Hopefully AMD will out-cache Intel with on-package HBM somewhere down the line, but that might simply be too expensive.
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Re: computerbase.de Revisits Ryzen Gaming Performance

Wed Mar 15, 2017 12:20 pm

Vhalidictes wrote:
I continue to believe that RyZen 2.0 will suck in comparison because the iGPU (assuming that it's implemented for Shock and Awe) will take a gigantic part of the CPU's heat/power budget. On the other hand the iGPU won't be effectively throttled by poor IPC.

That's not really 2.0, the Zen+ arch is due later on (late 2018/19?) iirc.
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Re: computerbase.de Revisits Ryzen Gaming Performance

Wed Mar 15, 2017 1:10 pm

Aranarth wrote:
I still say wait for the r5 (4c/8t) for gaming performance.

I would expect it to be able to rev to 4.5ghz to 5ghz.

That will give you the gaming performance people are looking for.



Unless we get a zen 1.1, or silicon revision, I would not expect any ghz headroom increase. I'd put money is on 4.1-4.2ghz max, because temp and power usage does not appear to be the issue, more of a silicon+design brick wall.
 
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Re: computerbase.de Revisits Ryzen Gaming Performance

Wed Mar 15, 2017 2:42 pm

ColeLT1 wrote:

Unless we get a zen 1.1, or silicon revision, I would not expect any ghz headroom increase. I'd put money is on 4.1-4.2ghz max, because temp and power usage does not appear to be the issue, more of a silicon+design brick wall.


My expectation is headroom increase from having 1/2 the size of chip at 65 or 90 "watts" power budget (however AMD measures it).

If you have an r5 with Vega on board you may still not have a "hot clocker" but if you have just one CCX on chip and no graphics chip I would expect better cooling and more power to go around.

There are lots a theories about why chips do not over clock well from motherboards not providing stable enough power, bios firmware needing updates to fix memory controller bugs, a hard power limit set in microcode on the chip, or needing minor revisions of the chip to fix latency between different parts of the chip (inside a single ccx).

As I've said before just wait 6 months and see how AMD's new chips are doing. I would expect some serious headway.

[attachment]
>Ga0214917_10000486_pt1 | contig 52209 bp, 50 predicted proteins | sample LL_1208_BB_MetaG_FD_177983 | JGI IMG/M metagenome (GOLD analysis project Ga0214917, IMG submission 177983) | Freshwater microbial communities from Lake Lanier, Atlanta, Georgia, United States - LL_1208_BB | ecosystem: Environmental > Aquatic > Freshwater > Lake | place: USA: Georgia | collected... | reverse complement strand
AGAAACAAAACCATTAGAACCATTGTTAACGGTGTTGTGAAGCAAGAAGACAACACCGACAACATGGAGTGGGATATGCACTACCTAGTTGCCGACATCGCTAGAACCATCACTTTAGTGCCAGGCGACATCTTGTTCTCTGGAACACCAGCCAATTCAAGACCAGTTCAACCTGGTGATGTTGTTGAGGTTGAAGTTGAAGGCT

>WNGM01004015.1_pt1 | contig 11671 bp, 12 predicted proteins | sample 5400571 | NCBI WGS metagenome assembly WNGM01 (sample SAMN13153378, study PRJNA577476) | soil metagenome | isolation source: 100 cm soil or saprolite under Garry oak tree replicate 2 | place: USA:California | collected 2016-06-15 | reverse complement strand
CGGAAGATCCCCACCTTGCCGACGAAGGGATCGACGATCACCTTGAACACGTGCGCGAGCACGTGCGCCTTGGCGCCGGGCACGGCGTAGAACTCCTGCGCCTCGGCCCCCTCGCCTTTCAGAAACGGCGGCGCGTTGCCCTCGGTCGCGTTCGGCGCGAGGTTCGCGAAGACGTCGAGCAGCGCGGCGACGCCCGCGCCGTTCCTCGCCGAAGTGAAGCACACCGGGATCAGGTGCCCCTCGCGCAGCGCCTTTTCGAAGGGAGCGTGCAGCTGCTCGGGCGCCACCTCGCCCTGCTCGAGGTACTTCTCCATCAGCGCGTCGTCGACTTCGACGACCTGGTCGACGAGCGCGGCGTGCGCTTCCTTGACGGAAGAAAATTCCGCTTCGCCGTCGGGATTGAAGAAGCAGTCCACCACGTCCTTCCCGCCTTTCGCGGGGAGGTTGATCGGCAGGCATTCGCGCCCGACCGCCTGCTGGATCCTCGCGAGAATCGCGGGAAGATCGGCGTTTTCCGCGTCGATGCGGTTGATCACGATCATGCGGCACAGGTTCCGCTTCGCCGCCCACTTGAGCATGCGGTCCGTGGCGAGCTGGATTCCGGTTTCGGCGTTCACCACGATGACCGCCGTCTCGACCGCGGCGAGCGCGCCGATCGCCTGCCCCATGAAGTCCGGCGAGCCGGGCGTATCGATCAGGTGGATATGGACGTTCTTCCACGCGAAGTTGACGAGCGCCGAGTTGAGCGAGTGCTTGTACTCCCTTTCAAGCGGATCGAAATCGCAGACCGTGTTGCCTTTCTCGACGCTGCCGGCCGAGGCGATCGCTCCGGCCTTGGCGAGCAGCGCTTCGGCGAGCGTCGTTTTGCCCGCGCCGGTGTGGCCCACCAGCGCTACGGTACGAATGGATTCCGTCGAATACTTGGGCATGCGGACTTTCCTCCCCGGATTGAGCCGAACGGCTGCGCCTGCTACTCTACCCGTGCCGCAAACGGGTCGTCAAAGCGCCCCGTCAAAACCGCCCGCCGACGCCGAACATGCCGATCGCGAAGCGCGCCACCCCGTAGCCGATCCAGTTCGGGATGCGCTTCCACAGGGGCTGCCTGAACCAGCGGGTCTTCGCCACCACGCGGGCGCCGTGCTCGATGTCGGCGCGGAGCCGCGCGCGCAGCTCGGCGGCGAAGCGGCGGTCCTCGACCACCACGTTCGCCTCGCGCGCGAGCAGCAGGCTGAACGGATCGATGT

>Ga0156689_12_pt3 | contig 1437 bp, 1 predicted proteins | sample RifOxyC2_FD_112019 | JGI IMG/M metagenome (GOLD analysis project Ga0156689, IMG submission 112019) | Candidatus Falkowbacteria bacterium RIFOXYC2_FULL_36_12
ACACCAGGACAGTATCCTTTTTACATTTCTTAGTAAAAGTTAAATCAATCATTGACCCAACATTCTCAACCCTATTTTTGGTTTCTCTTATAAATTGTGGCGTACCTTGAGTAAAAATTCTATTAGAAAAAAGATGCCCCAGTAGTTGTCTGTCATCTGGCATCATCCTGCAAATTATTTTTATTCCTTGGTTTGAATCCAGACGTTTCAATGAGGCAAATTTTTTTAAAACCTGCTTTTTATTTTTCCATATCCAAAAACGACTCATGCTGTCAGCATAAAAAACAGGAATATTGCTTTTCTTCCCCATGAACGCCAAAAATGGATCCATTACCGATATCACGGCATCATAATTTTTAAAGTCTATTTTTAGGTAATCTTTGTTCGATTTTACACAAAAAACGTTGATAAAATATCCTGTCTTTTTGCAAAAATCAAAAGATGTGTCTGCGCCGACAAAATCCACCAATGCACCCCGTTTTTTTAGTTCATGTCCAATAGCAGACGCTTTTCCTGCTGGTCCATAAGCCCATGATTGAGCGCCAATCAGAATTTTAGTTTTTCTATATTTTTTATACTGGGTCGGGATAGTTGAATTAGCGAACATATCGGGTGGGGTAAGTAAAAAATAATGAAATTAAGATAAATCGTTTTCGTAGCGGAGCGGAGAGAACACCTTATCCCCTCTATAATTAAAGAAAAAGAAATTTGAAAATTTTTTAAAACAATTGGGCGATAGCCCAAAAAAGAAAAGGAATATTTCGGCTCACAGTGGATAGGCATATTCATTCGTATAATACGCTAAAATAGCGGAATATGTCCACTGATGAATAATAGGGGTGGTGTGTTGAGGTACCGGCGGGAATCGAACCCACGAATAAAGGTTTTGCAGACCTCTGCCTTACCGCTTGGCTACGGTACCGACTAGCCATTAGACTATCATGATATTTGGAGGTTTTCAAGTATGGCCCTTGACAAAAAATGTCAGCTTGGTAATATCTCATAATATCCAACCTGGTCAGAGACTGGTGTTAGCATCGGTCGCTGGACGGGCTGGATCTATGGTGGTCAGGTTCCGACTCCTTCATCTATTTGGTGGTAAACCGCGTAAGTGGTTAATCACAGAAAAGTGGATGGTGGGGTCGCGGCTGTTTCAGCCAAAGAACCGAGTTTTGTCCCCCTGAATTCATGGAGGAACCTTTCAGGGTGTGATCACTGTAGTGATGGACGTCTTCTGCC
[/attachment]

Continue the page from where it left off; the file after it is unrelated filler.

I'm certainly not worried...

My next machine in a year or so will likely be an AMD r5 or r7 just for bang for buck.
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Re: computerbase.de Revisits Ryzen Gaming Performance

Wed Mar 15, 2017 2:59 pm

Vhalidictes wrote:
Aranarth wrote:
I continue to believe that RyZen 2.0 will suck in comparison because the iGPU (assuming that it's implemented for Shock and Awe) will take a gigantic part of the CPU's heat/power budget. On the other hand the iGPU won't be effectively throttled by poor IPC.


The APUs are a separate product. The next cpu-only zen revision is called "Pinnacle Ridge", schedule for 2018. "Raven Ridge" is the APU product, where they're taking a Zen chip and replacing one of the CCX units with a Vega GPU (this means it will max out @ 4 cpu cores).

https://videocardz.com/67362/amd-pinnac ... zen2-cores
 
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Re: computerbase.de Revisits Ryzen Gaming Performance

Wed Mar 15, 2017 3:20 pm

Demetri wrote:
Vhalidictes wrote:
Aranarth wrote:
I continue to believe that RyZen 2.0 will suck in comparison because the iGPU (assuming that it's implemented for Shock and Awe) will take a gigantic part of the CPU's heat/power budget. On the other hand the iGPU won't be effectively throttled by poor IPC.


The APUs are a separate product. The next cpu-only zen revision is called "Pinnacle Ridge", schedule for 2018. "Raven Ridge" is the APU product, where they're taking a Zen chip and replacing one of the CCX units with a Vega GPU (this means it will max out @ 4 cpu cores).

https://videocardz.com/67362/amd-pinnac ... zen2-cores


Awesome, that sounds like a neat product. Vega on-die though? Or just the CU's from it? We never did see anything like mid-grade GPU performance from a APU, discounting Crystalwell.
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Re: computerbase.de Revisits Ryzen Gaming Performance

Wed Mar 15, 2017 3:26 pm

Aranarth wrote:
There are lots a theories about why chips do not over clock well from motherboards not providing stable enough power, bios firmware needing updates to fix memory controller bugs, a hard power limit set in microcode on the chip, or needing minor revisions of the chip to fix latency between different parts of the chip (inside a single ccx).

Check out the F/V curve here. It really looks like it's just the process, in which case dropping to 4C8T isn't going to be better for OCing unless you're willing to run insane voltages.

On the plus side, if the F/V curve really looks like that, AMD did their usual excessive factory OC thing *and their perf/watt is competitive anyway*. Also those on-die linear regulators are a wildcard. I'm now very curious to see how far the perf/watt can go in laptop and server applications.
 
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Re: computerbase.de Revisits Ryzen Gaming Performance

Wed Mar 15, 2017 3:48 pm

I honestly do not get why people don't understand this. Maybe a lack of understanding or knowledge I suppose, but it's time to listen.